1 Partial or total peak overlapping because of non sufficient separation power
2 Wrong selectivity
3 Errors in the determination of retention index values.
What to do in case of 1) , peak overlapping ?
To 1: Take the best possible measure for the separation power the GC system in use offers. The best possible separation power measure is the “TRENNZAHL (TZ) ” - see below - and check if the physical conditions are optimal: that is GAS FLOW measured as dead time tm and TEMPERATURE or temperature PROGRAM of the separation system in use.
NOTE: The raw retention time tms = ts + tm which is the sum of the residence time in the stationary phase plus the residence time in the mobile phase resulting in the total retention times.
To 2: Use the best possible measure for the selectivity the separation system in use offers under the physical conditions taken. This is the retention index I difference of two specifically selected test substances.
There is a simple correlation between the separation power measured as TZ and the difference between the retention indices of the two substances (a) and (b) to be separated in order to avoid the reason for qualitative errors: OVERLAPPING of peak (a) with peak (b). There is always a most critical pair of substances to be separated, therefore these two test substances will do it. They may overlap by 100%.
For the measurement of the separation power (TZ), the dead time (tm) as value for the gas flow speed, the retention index Ia and Ib of the two substances, which should not overlap and if the temperature taken is OK, we need test substances: a system series of consecutive homologues and the substances (a) and (b). The simplest system test substance series is a mix of n-alkanes, for instance n-hexane, n-heptane, n-octance, n-nonane, n-decane (or much larger members of the paraffine homologues like
C12, C13, ....C25, C26... easily available as diesel oil and much higher n-alkanes available as paraffin from candles). In case the chromatographer works entirely in the field of polar compounds the system series of homologue saturated esters of saturated fatty acids are applicable.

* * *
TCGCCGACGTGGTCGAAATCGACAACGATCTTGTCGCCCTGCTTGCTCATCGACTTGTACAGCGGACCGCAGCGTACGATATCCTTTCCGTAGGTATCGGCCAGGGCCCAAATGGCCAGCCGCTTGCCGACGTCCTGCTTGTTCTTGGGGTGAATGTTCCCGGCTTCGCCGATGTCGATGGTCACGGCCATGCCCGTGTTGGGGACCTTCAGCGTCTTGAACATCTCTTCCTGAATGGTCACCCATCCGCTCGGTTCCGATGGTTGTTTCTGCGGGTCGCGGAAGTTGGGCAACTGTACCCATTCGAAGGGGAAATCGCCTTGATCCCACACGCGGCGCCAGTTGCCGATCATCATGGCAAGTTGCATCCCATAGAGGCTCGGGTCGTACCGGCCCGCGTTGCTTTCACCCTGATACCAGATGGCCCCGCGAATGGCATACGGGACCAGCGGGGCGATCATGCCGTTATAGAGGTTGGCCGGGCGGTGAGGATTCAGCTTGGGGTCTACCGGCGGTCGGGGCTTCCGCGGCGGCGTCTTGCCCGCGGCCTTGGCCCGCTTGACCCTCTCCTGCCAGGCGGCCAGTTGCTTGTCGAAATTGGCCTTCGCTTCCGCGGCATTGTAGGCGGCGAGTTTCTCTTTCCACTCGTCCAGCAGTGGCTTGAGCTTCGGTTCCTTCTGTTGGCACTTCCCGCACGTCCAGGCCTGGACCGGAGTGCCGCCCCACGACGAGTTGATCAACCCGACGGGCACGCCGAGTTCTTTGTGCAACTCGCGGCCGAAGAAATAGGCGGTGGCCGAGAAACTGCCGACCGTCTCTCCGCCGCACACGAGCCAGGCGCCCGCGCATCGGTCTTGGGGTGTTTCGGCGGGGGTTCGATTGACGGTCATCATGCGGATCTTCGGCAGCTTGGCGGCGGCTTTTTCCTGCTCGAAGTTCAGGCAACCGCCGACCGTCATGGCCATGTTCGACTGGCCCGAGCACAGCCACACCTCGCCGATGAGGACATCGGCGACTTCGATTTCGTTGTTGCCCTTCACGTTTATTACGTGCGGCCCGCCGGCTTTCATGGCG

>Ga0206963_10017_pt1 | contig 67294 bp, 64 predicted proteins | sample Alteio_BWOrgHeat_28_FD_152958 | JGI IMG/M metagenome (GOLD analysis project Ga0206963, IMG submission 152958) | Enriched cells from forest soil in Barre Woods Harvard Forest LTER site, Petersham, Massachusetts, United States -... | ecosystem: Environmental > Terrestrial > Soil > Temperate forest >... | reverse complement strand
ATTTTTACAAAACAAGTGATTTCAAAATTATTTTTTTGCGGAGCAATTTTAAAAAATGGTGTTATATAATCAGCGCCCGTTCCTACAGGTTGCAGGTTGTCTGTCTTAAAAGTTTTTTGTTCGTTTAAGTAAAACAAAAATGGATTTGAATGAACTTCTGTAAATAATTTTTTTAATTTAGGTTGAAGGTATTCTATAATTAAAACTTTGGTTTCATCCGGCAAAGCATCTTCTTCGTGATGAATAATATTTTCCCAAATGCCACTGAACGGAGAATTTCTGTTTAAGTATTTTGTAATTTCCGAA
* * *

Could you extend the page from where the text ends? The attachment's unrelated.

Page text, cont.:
For a good understanding of the following use the figures and the numerical example given for the correlation of TZ, retention index, polarity, selectivity...
Trennzahl TZ = number of baseline separated peaks between one pair of system homologues. This separation power value is valid in isothermal as well as in temperature programmed GC and even in HPLC. This makes TZ fundamentally better applicable than the theoretical plate height HETP or the plate
number n = 5.545 * (tms/b05)2. “n” is valid only for the data pair tms and the correlated b05 value and only uner strict isocratic conditions. The factor 5.545 is valid only for a strict Gaussian peak shape which in practice nearly never exists. Thus basically correct and in all ranges applicable is
TZ = (tms H(n) - tms H(n-1))/(b(n) + b(n-1)) - 1 
tms H(n) = total retention time of the homologue (n) in seconds.
tms H(n-1) = total retention time of the homologue (n-1) in seconds.
b(n) = peak width of homologue peak (n) measured in half height in seconds.
b(n-1) = peak width of homologue peak (n-1) measured in half height in seconds. The “minus 1” in the TZ formula above follows from the fact, that the half areas of two homologues already stay in the chromatogram range given by TZ.
TZ represents the number of baseline separated peaks. It is valid in isocratic (isothermal, isobaric, non programmed) GC as well as in HPLC. Baseline separated peaks still overlap by about 1%.
The TZ value is valid ONLY in the chromatogram range given by tms of homologues n-1 and n.
Therefore TZ should be measured near the end of the chromatogram time scale.
Basically TZ will be at least as large as the length of a separation system in m in case of standard GC but could easily be as large as five times the capillary length in meter for capillary GC.
The maximum TZ ever found experimentally reached a value of about 80. This means: 80 peaks are baseline separated between one homologue pair. About ten homologues can be separated in a programmed GC run, that is about 800 peaks may be baseline separated in a single capillary gas chromatogram. Double dimensional or GC x GC separation systems offer more, see the next GC symposium 2006 with already the third GC x GC symposium- click on www.richrom.com
TZ data are only correct in case the column / capillary is NOT overloaded by the test homologues like hydrocarbons, esters, alcohols. All types of errors in making and giving the test solutions result in too small - falsified - TZ values. The b05 values must correlate with non overloaded homologue peaks. tms is written “t” and b05 is written “b” in the figure below:
NOTE: The beauty of TZ as separation power value for a column/capillary are the following characteristics:
a) TZ is a practical number. It means “number of baseline separated substances” within the chromatography range given by the homologues eluted ain the time window between t1 and t2.
b) TZ allows to optimize all physical conditions of chromatography just for this chromatogram range which is enclosed by the just mentioned two homologues.